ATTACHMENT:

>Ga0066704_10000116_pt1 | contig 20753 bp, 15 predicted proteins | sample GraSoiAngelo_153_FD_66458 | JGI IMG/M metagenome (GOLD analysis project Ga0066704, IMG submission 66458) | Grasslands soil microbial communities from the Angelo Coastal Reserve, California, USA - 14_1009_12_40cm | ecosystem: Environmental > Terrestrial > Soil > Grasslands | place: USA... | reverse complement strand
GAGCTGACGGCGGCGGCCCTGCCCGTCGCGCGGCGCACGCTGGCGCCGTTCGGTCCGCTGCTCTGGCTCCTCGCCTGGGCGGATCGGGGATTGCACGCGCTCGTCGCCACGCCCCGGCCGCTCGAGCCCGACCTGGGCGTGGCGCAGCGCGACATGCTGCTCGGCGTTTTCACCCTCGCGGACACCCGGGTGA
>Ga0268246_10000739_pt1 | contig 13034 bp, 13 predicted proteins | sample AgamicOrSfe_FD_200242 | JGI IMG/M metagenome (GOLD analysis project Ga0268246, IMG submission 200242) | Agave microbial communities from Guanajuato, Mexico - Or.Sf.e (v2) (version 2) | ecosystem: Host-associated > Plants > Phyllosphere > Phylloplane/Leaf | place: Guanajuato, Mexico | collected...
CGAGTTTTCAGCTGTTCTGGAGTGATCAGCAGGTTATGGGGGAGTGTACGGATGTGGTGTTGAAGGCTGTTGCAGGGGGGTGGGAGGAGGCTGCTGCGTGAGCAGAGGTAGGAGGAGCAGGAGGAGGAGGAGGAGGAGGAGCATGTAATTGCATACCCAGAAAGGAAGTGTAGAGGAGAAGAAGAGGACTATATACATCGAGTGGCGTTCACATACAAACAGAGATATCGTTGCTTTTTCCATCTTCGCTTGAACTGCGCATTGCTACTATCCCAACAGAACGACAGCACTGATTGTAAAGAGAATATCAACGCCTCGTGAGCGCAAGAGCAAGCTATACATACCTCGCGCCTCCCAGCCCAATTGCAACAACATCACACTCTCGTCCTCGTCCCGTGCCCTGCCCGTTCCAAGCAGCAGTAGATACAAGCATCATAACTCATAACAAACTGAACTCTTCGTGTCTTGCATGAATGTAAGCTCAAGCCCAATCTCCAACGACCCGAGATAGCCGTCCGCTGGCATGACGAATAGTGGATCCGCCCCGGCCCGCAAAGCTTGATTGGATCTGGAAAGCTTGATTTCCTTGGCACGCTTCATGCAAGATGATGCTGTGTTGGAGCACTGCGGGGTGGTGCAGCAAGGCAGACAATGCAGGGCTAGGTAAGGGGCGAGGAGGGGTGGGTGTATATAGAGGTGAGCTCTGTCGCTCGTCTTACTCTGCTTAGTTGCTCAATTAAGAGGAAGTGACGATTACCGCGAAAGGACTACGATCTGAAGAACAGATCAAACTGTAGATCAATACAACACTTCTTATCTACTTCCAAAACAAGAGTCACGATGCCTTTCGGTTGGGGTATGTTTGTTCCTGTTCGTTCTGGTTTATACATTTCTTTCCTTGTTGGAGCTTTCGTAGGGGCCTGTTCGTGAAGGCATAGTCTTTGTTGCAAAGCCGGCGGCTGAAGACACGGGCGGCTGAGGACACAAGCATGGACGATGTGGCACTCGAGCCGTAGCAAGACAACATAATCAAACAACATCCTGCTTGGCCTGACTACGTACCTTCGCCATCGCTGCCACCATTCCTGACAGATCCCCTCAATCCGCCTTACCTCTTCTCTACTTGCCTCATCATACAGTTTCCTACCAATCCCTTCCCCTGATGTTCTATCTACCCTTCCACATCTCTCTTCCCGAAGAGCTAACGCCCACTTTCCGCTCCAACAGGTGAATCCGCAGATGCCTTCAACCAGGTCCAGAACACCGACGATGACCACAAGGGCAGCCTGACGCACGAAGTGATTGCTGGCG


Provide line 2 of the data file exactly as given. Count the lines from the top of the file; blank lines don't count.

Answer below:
GAGCTGACGGCGGCGGCCCTGCCCGTCGCGCGGCGCACGCTGGCGCCGTTCGGTCCGCTGCTCTGGCTCCTCGCCTGGGCGGATCGGGGATTGCACGCGCTCGTCGCCACGCCCCGGCCGCTCGAGCCCGACCTGGGCGTGGCGCAGCGCGACATGCTGCTCGGCGTTTTCACCCTCGCGGACACCCGGGTGA